Archaeological finds made of precious metals always stir up interest and attract special attention of applied art connoisseurs and researchers, because these artefacts are unique specimens of artistic creativity of jewellers who lived thousands of years ago. Such, for example, are the worldwide and textbook-famous gold jewellery made by Egyptian, Greek or Scythian masters. In the historical part of the exhibition devoted to the kingdom of Margush, the State Museum of the State Cultural Centre of Turkmenistan presents jewellery pieces that vividly illustrate the highest metalworking skills of ancient goldsmiths.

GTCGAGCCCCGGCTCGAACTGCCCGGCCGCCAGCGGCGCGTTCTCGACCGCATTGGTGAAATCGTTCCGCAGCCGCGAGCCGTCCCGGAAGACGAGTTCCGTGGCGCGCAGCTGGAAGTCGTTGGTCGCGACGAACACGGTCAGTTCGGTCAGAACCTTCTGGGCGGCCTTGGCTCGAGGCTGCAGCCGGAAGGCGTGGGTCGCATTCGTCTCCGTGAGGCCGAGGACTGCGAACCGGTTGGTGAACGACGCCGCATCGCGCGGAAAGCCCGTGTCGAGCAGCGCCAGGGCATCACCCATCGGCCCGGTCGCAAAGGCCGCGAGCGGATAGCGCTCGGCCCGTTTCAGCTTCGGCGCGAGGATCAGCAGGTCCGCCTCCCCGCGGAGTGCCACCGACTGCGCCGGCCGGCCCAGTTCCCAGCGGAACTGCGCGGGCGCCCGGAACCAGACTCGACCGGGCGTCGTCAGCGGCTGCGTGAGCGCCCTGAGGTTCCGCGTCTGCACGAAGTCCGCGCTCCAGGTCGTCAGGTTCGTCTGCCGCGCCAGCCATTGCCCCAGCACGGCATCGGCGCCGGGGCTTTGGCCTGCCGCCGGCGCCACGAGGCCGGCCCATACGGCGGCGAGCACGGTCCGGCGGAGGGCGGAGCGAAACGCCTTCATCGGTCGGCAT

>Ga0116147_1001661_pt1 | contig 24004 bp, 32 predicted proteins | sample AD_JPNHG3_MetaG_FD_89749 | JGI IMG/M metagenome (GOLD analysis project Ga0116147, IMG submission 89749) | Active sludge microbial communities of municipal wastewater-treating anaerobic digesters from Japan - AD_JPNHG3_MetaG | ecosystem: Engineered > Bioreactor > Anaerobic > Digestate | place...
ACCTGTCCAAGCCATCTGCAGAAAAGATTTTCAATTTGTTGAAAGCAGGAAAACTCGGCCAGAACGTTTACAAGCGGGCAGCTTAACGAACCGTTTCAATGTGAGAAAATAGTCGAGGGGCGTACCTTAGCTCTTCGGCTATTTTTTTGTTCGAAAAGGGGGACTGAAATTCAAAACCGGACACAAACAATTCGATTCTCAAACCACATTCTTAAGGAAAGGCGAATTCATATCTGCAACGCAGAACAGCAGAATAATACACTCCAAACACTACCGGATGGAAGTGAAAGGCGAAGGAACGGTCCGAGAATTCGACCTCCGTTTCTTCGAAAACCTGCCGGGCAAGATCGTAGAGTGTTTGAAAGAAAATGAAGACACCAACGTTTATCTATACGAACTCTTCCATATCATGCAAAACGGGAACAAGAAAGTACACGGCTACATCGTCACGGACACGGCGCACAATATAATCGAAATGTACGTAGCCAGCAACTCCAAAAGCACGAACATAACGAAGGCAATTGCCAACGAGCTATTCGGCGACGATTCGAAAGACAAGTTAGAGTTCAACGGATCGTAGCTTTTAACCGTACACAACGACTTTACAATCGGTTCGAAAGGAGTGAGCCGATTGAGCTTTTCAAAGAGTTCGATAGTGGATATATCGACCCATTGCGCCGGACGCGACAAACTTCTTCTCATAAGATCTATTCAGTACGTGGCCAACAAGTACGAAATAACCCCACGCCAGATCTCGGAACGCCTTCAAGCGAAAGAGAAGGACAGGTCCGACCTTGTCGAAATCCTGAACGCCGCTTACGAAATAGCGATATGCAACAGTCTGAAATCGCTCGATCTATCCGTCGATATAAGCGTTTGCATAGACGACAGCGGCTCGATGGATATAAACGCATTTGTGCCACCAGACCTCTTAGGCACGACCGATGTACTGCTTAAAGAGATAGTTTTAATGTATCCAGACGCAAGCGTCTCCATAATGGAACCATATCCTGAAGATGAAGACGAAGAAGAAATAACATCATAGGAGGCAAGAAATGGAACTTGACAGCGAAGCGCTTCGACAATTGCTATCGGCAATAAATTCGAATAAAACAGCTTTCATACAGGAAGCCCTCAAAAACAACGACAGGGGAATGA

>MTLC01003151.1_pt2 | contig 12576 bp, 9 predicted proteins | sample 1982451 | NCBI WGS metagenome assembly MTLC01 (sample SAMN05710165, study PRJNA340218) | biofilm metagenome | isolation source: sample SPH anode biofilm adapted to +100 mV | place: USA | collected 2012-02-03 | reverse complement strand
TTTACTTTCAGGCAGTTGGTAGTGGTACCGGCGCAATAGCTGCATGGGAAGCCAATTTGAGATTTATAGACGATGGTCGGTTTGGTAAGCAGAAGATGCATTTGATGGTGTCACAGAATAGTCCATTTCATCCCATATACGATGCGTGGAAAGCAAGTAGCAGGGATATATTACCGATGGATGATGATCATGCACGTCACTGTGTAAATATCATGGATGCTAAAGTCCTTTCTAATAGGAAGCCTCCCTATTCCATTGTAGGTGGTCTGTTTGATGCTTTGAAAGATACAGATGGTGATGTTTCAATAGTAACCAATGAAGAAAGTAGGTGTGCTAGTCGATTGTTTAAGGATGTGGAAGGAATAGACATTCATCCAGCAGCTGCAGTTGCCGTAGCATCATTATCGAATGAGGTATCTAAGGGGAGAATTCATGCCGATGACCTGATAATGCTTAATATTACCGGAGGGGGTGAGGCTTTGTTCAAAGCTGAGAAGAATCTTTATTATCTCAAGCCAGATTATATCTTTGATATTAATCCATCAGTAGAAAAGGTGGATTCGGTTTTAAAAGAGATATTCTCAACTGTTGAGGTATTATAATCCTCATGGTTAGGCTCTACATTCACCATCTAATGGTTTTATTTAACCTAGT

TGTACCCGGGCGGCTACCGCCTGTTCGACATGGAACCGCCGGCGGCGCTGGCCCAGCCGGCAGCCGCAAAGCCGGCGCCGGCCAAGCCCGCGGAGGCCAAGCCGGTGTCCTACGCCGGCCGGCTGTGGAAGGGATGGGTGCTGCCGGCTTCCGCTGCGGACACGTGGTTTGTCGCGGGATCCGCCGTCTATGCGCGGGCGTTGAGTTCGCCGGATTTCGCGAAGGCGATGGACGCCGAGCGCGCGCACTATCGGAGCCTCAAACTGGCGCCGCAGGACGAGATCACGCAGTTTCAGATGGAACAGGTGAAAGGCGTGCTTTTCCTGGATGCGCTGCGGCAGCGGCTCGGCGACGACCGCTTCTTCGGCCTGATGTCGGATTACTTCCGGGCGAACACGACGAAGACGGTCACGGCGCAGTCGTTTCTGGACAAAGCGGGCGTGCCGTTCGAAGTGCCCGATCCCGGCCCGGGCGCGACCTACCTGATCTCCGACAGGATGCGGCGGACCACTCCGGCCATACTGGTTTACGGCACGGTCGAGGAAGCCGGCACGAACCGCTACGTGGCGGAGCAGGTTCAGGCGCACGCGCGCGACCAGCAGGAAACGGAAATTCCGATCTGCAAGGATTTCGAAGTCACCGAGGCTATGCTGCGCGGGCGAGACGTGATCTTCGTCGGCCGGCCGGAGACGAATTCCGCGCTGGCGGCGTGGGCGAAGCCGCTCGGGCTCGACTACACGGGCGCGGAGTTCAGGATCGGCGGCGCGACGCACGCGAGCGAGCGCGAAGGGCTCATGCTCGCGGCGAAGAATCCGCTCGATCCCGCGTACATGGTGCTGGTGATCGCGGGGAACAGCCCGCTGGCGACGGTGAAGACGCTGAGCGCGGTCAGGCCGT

The discovery of the legendary Bronze Age kingdom in the delta of the Murghab River in the second half of the 20th century brought many new, amazing things extracted from under the sands, testifying to the flourishing of ceramic and metallurgical production, stone cutting and jeweller’s art in its settlements. Therefore, it became a global sensation and an outstanding achievement of Turkmen science, expanding knowledge about the historical past of Turkmenistan, whose territory is rightfully considered the fifth centre of world civilisation together with Egypt, China, India and Mesopotamia and significantly enriched the museum collection of our country. Today, the golden items from Margush – the “city of kings and gods” that laid in oblivion for 4,000 years, are the adornment and pride of the collection. These exhibits are remarkable not only for the exquisite forms and the impeccable aesthetic taste of the jewellers, but also for the material chosen to bring the artistic concept to life, which has a special status in the history of humankind.